Since I posted yesterday on a new publication and the “reconciling of contraries,” I have heard from editor Voki Erceg at Hourglass Literary Magazine. As I mentioned in that blog post, I have another essay forthcoming in this journal.
Hourglass is an exciting and ambitious project whose first print edition seems to be well on its way to fruition. And, according to the visual and aural pitch that is being made for the crowd-funding campaign for next year, which Voki just sent to me, the forthcoming issue will be a very substantial and sturdy book. This brief note today is to get that address out to you (www.igg.me/at/hlm). Even if you are not looking to donate, it will give an intriguing and informative look at the project.
Hourglass is named for the Serbian writer Danilo Kiŝ, whose 1973 essay “On Nationalism” is excerpted/translated at the bottom of their home page and is as pertinent today as ever; as is the magazine’s anti-nationalist and humane internationalist vision in the context of the demagoguery of too many political leaders around the world today, no less so in the U.S. when the Republican Party is running Donald Trump, who is perhaps the caricature of the nationalist/xenophobic Us-against-Them rhetoric.
Among his Primary opponents, who at best were smoother at it than he, Trump was not alone in nationalist demagoguery. And even progressive Democrats may occasionally flirt with it, though between Barack Obama and Hillary Clinton the American exceptionalism (an inevitable and necessary political rhetoric, perhaps) is tempered by a realization that we are in it together with the rest of the world; a mindset that honors diplomacy and compromise, though inevitably one wishes their foreign policy could move even further away from the extreme military “solutions” to our shared problems with terrorism and such.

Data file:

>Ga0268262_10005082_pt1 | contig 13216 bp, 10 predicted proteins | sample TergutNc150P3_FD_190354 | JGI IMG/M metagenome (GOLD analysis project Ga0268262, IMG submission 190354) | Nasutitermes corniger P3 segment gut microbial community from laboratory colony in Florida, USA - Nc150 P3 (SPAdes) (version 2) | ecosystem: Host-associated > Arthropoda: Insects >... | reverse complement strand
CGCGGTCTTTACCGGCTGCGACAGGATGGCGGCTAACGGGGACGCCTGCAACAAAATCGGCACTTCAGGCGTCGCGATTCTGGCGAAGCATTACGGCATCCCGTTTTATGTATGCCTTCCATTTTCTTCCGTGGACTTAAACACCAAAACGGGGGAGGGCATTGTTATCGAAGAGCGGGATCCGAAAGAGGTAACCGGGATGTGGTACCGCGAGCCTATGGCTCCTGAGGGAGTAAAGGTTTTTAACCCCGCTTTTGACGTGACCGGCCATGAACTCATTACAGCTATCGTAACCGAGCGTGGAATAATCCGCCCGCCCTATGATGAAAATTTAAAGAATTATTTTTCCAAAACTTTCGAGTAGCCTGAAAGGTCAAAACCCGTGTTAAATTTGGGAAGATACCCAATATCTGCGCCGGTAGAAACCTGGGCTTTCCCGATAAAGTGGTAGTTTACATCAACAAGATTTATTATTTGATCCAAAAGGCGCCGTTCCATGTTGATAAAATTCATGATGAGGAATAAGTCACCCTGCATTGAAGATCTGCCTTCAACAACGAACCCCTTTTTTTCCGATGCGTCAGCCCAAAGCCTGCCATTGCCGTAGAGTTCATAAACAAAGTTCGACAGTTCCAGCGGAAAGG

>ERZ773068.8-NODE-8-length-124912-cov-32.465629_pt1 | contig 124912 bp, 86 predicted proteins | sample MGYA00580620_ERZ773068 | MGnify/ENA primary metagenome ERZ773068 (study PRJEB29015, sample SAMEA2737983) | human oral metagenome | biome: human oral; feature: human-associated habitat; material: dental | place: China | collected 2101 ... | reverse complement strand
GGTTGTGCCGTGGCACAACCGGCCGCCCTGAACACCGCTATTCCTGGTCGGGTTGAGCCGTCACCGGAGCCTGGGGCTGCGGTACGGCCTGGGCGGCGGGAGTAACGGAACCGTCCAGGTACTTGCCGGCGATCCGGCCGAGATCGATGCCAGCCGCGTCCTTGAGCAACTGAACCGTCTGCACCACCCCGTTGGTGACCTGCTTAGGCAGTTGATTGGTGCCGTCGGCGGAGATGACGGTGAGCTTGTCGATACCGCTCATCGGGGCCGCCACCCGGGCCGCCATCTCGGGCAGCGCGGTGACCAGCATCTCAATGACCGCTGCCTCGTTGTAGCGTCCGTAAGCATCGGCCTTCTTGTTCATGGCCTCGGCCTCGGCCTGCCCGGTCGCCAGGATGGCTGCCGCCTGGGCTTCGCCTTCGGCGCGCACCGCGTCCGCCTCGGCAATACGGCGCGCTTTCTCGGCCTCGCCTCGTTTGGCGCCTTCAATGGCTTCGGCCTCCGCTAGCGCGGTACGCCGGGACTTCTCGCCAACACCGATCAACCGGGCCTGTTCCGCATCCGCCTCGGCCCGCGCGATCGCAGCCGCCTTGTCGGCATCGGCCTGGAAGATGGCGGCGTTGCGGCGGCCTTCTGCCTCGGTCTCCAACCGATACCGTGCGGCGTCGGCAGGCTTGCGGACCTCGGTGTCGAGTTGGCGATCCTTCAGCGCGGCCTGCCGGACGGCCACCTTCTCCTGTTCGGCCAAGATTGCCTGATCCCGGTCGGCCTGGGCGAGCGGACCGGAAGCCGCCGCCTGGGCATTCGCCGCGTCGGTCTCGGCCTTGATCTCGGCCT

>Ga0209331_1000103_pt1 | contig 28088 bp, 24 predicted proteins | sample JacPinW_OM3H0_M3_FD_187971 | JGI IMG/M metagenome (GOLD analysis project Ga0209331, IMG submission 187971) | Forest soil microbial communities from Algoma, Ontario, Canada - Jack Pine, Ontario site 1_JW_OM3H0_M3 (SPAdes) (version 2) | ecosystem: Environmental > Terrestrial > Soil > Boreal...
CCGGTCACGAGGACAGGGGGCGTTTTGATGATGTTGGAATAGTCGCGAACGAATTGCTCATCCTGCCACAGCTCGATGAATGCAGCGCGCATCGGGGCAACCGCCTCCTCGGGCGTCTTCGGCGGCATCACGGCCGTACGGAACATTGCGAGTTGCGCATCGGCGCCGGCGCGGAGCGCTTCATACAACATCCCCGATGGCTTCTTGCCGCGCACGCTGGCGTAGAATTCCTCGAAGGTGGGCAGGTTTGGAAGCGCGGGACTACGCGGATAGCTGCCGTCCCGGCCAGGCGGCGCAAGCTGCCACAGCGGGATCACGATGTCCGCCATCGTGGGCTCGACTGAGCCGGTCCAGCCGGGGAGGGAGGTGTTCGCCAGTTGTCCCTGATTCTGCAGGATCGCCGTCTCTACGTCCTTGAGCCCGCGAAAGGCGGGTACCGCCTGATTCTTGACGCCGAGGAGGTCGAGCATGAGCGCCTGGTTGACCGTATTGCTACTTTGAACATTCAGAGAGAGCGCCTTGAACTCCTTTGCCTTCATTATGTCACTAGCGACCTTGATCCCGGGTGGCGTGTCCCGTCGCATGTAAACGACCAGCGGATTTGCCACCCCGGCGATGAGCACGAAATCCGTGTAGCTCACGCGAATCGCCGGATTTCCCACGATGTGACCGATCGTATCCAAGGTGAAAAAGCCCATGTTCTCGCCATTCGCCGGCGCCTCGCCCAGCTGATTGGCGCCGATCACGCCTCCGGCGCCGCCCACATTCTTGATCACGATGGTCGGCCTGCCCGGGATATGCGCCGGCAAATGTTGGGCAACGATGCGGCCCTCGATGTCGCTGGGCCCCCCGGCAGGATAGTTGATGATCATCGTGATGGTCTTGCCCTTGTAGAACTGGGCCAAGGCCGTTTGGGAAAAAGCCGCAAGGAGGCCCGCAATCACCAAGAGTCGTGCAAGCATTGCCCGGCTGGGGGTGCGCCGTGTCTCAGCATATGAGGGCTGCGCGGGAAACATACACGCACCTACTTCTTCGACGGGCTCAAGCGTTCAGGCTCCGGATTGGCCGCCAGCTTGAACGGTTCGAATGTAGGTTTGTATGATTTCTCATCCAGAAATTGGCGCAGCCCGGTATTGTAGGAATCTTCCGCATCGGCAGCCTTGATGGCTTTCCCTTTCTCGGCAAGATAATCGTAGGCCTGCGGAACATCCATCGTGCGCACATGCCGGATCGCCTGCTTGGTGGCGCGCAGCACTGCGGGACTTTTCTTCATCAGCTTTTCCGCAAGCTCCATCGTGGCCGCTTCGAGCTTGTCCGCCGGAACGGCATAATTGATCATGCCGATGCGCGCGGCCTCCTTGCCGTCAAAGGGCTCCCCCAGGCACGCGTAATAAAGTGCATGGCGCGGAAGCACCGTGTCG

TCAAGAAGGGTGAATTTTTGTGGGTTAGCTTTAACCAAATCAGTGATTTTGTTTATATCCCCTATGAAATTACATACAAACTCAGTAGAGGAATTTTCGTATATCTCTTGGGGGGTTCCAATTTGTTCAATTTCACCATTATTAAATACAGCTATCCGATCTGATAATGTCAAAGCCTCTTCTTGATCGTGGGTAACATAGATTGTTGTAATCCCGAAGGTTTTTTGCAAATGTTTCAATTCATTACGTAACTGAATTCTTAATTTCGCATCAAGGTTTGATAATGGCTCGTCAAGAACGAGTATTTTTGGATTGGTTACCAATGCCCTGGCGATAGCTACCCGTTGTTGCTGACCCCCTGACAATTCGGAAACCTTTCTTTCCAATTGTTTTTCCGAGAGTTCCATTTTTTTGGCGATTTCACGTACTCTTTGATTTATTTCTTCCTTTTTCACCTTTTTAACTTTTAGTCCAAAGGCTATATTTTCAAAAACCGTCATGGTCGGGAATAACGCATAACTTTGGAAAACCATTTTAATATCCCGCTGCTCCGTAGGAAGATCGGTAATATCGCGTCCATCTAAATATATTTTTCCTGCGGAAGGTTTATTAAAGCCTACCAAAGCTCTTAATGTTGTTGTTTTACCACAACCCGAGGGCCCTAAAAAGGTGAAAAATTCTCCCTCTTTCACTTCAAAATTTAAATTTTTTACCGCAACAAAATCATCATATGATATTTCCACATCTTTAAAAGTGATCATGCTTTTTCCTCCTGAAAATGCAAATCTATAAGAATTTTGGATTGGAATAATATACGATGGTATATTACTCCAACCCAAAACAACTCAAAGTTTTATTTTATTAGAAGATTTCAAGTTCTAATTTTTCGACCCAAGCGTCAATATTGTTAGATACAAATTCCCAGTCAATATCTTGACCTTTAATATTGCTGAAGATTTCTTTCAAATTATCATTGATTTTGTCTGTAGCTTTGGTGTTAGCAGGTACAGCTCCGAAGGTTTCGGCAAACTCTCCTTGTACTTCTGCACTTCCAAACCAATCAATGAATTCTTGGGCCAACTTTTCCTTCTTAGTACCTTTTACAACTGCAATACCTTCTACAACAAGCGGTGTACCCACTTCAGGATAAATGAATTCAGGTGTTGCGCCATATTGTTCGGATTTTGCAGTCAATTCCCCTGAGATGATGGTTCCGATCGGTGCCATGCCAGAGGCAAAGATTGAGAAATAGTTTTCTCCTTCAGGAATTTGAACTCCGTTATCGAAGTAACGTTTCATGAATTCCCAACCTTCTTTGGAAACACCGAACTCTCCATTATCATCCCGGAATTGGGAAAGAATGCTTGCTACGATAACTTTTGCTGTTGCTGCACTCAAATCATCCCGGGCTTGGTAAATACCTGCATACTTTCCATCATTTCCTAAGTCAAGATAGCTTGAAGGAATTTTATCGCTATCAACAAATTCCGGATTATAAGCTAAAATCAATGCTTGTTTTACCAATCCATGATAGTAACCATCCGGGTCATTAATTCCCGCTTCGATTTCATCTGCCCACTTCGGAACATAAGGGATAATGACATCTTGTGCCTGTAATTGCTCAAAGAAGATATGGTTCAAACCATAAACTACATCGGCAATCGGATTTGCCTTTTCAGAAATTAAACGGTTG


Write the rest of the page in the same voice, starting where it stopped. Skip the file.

In any case, it seems appropriate to close this little essay with a small excerpt from Kiŝ’s:
Nationalism is first and foremost paranoia. Collective and individual paranoia. As collective paranoia, it results from envy and fear, and most of all from the loss of individual consciousness; this collective paranoia is therefore simply an accumulation of individual paranoias at the pitch of paroxysm.
He goes on to call the individual member of the nationalist mob “an individual without individuality,” as is surely apt for any person moved to act by what amounts to massive and often violent “peer pressure”; and xenophobic nationalism itself, he calls “the ideology of hopelessness, the ideology of feasible victory, victory that is guaranteed and defeat that is never final.”
Kiŝ’s words are food for thought, and the argument more involved and nuanced than I have time to elaborate on here, but a fuller version of this text is available at www.hourglassonline.org. And in the forthcoming issue, further perspectives and civil exchange of ideas.
We may quibble with the writer on one point or another (as my reader may quibble with me), but the above-cited passage does certainly bear some resemblance to the present state of affairs in my/our country and world. Given the intimate and recent (and ongoing) history of nationalism in the region of the former Yugoslavia, it might behoove us in the United States of America, in particular, to pay heed.